Opening Russia’s gas market after liberalisation of LNG exports
Domestic liberalisation is a boon to the country’s large independent suppliers and is busting open Gazprom’s monopoly on exports
Last December Russian President Vladimir Putin signed a decree partially liberalising liquefied natural gas (LNG) exports. The legislation allowed Russia’s two largest independents – Novatek and Rosneft – to ship LNG abroad. It is part of a transition under way in Russia’s energy sector, which is adapting to more difficult conditions brought by the post-2008 economic malaise, both in domestic and international markets, as well as by the tectonic shifts in North America’s energy market.
Russia’s internal market is oversupplied with natural gas, with the glut amounting to about 20 billion to 30bn cubic metres (cm) of supply. Several factors have contributed to this. Slower industrial growth, particularly in Russia’s energy-intensive industries, sent annual gas consumption sharply lower. In 2011, demand was 496.3bn cm. A year later, it had fallen to 459.5bn cm. Last year, it reached just 456.3bn cm.
At the same time, there has been slow progress in finding alternative uses for gas, for example in transportation. Russia has just over 100,000 natural gas vehicles – but is far behind countries such as Iran, Pakistan or the US, where rapid gasification of the transport fleet is under way.
Anti-gas flaring legislation has also put more supply into the system, by significantly reducing flaring of associated gas. These measures come amid a sharp rise in associated gas output, which has grown from 37.4bn cm in 2003 to 51.7bn cm last year.
This glut of supply has unleashed new gas-on-gas competition, between independent gas producers not restricted by Russia’s Federal Tariff Service (FTS) regulations and state-controlled Gazprom. Often, these independent suppliers have risen at the expense of Gazprom. Novatek and Rosneft, the two largest independent gas producers, have sought to consolidate their new position both within Russia and abroad, aggressively pursuing mergers and acquisitions focused on the extension of their reserves and client base.
Rosneft’s arrival as an independent gas player came with its takeover of TNK-BP and Itera in 2013. It also last year agreed a deal to buy the gas assets of Alrosa (Geotransgaz and Urengoy Gas Company, with estimated production of 6bn cm of dry gas and 1.2m tonnes of condensate). The acquisitions helped push Rosneft’s output to 38.17bn cm in 2013. Rosneft continued this strategy last month, in a deal to take control of the Pechora LNG project.
Novatek has been similarly expansive. In 2010, it beat competition from Rosneft to buy 25.5% of SeverEnergia (now called Arktikgaz), including reserves of 1.3 trillion cm of dry gas and 155m tonnes of condensate. In 2011 Novatek also received four upstream licences on the Yamal Peninsula. Arktikgaz’s shares are now split evenly between Gazprom Neft and Novatek, which in 2012 also bought 49% of NorthGaz (with reserves of 1.7bn barrels of oil equivalent). This buying has lifted Novatek’s overall gas output, too: it increased in 2013 by 8.5% to 62.2bn cm.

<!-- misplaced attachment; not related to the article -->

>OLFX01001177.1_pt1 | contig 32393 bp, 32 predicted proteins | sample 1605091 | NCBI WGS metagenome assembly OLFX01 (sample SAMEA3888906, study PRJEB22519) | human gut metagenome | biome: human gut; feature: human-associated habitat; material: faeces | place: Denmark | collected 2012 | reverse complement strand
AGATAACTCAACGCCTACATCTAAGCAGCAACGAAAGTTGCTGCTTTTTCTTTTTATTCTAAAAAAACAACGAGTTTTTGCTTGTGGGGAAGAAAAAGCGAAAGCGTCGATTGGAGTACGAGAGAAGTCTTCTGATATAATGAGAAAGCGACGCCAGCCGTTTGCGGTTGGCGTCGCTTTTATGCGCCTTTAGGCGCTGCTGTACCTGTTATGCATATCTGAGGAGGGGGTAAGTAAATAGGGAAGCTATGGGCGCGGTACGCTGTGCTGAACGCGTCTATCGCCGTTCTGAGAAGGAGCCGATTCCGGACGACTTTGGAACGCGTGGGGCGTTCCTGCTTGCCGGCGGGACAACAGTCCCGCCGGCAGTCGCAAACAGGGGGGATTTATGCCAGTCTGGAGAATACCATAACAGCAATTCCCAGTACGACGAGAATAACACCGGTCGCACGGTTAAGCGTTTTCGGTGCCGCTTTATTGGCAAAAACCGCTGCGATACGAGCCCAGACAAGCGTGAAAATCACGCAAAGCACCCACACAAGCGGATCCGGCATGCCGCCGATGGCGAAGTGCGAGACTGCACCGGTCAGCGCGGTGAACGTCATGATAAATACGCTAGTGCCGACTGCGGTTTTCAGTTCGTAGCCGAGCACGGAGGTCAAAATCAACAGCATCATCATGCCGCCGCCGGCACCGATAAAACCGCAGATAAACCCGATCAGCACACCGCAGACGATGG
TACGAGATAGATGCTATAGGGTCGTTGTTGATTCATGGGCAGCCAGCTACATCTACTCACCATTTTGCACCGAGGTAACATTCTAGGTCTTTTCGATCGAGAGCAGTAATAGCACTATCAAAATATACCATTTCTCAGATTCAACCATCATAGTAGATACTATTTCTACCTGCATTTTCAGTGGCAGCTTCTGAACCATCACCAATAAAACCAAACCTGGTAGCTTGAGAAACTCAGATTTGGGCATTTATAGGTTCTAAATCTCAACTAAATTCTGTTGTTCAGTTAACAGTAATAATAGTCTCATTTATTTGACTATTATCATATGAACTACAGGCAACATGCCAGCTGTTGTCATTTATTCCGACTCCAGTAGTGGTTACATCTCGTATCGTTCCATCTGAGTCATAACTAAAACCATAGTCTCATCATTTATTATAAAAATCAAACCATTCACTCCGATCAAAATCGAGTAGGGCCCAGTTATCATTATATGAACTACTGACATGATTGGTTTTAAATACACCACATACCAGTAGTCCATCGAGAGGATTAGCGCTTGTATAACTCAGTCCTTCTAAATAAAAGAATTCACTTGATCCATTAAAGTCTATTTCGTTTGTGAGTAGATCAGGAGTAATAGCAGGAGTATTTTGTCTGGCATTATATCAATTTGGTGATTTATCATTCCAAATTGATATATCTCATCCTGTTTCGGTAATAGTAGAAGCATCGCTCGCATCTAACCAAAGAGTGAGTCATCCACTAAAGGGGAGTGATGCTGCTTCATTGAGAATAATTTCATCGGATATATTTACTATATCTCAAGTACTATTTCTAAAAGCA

All this activity has increased the independents’ share of Russia’s total gas output from 9.6%, or 55.5bn cm, in 2010 to 27%, or 180.6bn, in 2013. By contrast, Gazprom’s output has been almost flat: production was 487.4bn cm in 2013, only a slight increase from 487bn in 2012 and 5% beneath the 513.2bn produced in 2011. Almost all of Russia’s gas output growth last year – a 2% increase, from 655bn cm in 2012 to 668bn cm in 2013 – came from the independent sector.
While Gazprom’s exports to Europe rose last year to a record of 162.7bn cm, it continued to shed domestic market share, which fell by about 6% during the course of 2012. The company’s chief executive, Alexei Miller, even indirectly admitted the existence of underused spare capacity of 130bn cm when he said the company’s output capacity had reached 617bn cm a year (cm/y).
The rise of Russia’s independent gas producers is explained by their ability to secure new supply contracts and to control lifting costs. Political connections have also played an important role, enabling them to lobby for tax breaks, state aid and favourable legislation.
Yamal LNG, the Novatek-led project in Russia’s north, would have been unthinkable without important tax incentives, and a generous tax regime was a key factor in Total’s decision to join the project, too. Crucially, in January 2012, the Russian government granted Yamal LNG and other new Yamal projects exemptions from both export tax and the mineral extraction tax. Tax breaks cover production of 250bn cm of natural gas and 20m tonnes of condensate within the first 12 years. The government will also provide support for the maritime infrastructure at Sabetta port.
New export rules introduced at the end of last year also opened opportunities for Novatek and Rosneft. Modification on 1 December 2013 of article 3 of the Law on the Export of Gas and articles 12 and 24 of the Law on the External Trade granted export rights to Gazprom and other firms provided they met certain conditions. One condition was that the exporter held an LNG terminal construction license issued before 1 January 2013. Only Novatek’s Yamal LNG could benefit from this decree. The other condition allowed for exports by companies under more than 50% state control that held exploration licenses for Russia’s continental shelf. This applied to Rosneft and Gazprom, though the law can be further modified to accommodate new projects proposed by Novatek (for example, a second Yamal liquefaction plant) or for any LNG development by Rosneft based on Kara Sea gas reserves.